Tutorial: use the apigee.com interactive REST console

Learn how to create REST requests using the apigee.com console for the Microsoft OneNote API.

Last modified: October 27, 2014

Applies to: OneNote service

In this article
A brief tour of the console
Log in to your Microsoft account
Create and send REST requests
Interpreting the results
Going further

Note Note

Please use our new documentation site. It contains content for working with consumer and enterprise OneNote APIs.

There is often no better way to learn a new API than to play around with it using an interactive console. Likewise, having an interactive console can often make debugging easier, when you can't figure out whether it's your code, the request, or the API that's causing the problem. To help in all those cases, we worked with the apigee.com engineers to make the Microsoft OneNote API available in an intuitive, interactive web-based console. Use this tutorial to create a simple REST call to the OneNote API.

The URL for the console is: https://apigee.com/onenote/embed/console/onenote

Below is a screenshot of the console after a successful POST request. As we add more features to the API, the console will have more things to try and learn about.

The main parts of the apigee.com interactive console.

OneNote service apigee console annotated

The primary things you'll use right now are:

  • Authentication drop-down (top) lets you enter credentials for the Microsoft account where the OneNote notebook pages are created.

  • API method slide-out (left side) lets you choose from the default methods. Right now, only the Create Page request is available.

  • Body tab (middle) is where you enter the data you want to post. The default data performs a multi-part POST with some simple HTML. When you're on the body tab, scroll down in the tab area…there are useful settings farther down in that middle section.

  • Send button, because that's where the good stuff happens.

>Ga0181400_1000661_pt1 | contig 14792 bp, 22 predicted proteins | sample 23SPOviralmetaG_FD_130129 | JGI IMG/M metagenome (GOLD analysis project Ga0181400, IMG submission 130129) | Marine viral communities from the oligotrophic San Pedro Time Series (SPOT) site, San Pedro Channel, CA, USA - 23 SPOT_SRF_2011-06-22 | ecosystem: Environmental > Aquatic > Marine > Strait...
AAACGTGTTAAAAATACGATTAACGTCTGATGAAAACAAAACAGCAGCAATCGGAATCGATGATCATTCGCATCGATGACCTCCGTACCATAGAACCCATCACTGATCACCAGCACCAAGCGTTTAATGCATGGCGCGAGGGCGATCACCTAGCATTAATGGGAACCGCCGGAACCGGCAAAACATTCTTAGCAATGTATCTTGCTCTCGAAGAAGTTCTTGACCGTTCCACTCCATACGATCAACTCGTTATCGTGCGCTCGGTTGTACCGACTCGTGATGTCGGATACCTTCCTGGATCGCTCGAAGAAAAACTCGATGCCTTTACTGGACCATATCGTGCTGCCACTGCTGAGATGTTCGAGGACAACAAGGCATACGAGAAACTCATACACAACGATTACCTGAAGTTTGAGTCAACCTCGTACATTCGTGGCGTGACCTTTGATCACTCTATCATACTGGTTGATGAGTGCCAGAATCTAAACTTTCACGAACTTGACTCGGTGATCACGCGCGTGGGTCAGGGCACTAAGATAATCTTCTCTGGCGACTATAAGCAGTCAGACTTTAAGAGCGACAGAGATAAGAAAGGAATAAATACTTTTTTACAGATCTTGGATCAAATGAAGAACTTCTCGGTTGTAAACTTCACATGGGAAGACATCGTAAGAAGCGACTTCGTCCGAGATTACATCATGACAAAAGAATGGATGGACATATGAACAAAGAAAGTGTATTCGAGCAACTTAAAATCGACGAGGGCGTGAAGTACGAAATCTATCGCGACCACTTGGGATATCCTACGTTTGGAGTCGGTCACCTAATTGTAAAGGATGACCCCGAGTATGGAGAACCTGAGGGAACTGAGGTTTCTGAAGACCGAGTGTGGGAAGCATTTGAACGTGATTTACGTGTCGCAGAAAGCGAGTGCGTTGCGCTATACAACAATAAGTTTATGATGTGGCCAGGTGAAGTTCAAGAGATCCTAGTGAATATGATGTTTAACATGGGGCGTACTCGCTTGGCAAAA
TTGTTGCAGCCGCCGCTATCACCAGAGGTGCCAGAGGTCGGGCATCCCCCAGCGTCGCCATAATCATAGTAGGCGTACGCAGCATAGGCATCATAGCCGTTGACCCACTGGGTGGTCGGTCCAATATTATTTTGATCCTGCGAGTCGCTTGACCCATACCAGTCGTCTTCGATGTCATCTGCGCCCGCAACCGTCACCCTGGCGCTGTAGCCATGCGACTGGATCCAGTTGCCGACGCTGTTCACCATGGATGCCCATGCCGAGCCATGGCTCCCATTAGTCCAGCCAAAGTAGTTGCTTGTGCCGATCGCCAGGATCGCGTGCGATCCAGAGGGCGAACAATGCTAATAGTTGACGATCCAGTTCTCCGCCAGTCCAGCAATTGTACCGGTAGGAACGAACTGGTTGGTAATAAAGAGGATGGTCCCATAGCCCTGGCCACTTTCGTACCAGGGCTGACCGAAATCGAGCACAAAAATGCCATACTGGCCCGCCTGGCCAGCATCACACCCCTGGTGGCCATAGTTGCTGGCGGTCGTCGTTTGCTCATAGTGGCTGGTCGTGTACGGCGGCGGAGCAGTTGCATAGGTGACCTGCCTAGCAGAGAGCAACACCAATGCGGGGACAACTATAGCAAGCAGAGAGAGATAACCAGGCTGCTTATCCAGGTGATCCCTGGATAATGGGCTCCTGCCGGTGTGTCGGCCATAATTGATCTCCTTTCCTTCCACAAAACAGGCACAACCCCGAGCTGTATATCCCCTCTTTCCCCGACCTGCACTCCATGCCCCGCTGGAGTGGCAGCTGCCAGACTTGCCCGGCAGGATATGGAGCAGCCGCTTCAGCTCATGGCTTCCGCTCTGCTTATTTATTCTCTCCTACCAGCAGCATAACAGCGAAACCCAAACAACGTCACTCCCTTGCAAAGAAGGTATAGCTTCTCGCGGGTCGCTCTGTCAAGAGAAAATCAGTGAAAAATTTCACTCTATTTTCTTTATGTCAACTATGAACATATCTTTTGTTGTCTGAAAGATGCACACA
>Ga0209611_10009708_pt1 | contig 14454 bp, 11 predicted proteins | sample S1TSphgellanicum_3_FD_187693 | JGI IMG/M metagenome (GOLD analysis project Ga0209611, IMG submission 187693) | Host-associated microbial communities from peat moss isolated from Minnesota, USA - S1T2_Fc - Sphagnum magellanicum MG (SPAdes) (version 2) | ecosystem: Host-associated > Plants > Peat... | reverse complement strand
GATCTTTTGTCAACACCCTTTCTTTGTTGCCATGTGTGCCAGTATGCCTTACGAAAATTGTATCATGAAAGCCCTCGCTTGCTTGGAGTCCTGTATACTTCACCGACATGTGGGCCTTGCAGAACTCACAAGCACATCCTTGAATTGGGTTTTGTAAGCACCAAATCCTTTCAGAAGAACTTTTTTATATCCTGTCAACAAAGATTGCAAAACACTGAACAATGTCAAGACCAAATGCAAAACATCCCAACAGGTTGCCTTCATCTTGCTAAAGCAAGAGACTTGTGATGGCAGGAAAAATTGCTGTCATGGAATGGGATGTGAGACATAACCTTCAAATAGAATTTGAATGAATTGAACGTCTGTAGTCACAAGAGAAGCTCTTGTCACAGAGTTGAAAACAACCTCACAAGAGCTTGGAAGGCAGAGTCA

• Request and Response panels show exactly what was sent, and exactly what came back.

When you first visit the interactive API console, log in with your Microsoft Account.

  1. Choose the drop-down on the Authentication section and select OAuth 2 Implicit Grant.

    Authentication dropdown on the apigee console
  2. Choose the wide orange Sign in with OneNote button to sign in with your credentials.

    Logging in to the apigee console
  3. When the window opens, enter your Microsoft account credentials and choose Sign in.

    Microsoft Account sign in for the apigee console
  4. Confirm to allow the OneNote API to create new pages in OneNote. Choose Yes.

    Authorizing the apigee console to create pages

Now, start sending requests to the API, and creating new pages in your OneNote notebook stored in OneDrive.

The console should now look like this, with the Authentication box showing "onenote-AuthenticatedUser".

The apigee.com OneNote service API console

Use the following steps to create your first request using the console.

  1. Choose the API method fly-out to reveal the list of available API methods. Currently, there's only the one Create Page POST method. Select the Create Page method to populate the message headers and body with some simple HTML.

    Apigee console API select slide-out
  2. When you start creating requests, you'll spend most of your time on the Body tab, because most of the complexity in posting a new page comes from what you're posting. Choose the Body tab, and use the scroll-bar on the far right side to see the full list of body properties.

    Apigee console showing default request body
  3. Look at the Text field of the Body. It contains a single part named Presentation, with some simple HTML. You can change the HTML using information from the https://msdn.microsoft.com/en-us/library/dn575442.aspx page. When you are ready, choose the Send button. While the OneNote API processes your request, you'll see a progress indicator.

    Apigee console in-progress display

When the request finishes processing, the console displays the results, which we'll go over next.

After the request completes, the console shows the Request you sent on the left, and the Response from the OneNote API on the right, like below.

Apigee console successful POST request

Read those carefully. If you're working directly with the API in the REST format, you'll find lots of things telling you what's going on. In the example above, be aware of the HTTP status 201 Created. This is the normal status returned when the page creation request completed successfully.

To get the full benefit of the console, be sure to use it as you read through the OneNote API reference. For REST-based snippets that accomplish specific things, go through the Develop with the OneNote API topics and give them a try. Learning the OneNote API can be quick, easy, and fun using the apigee interactive console.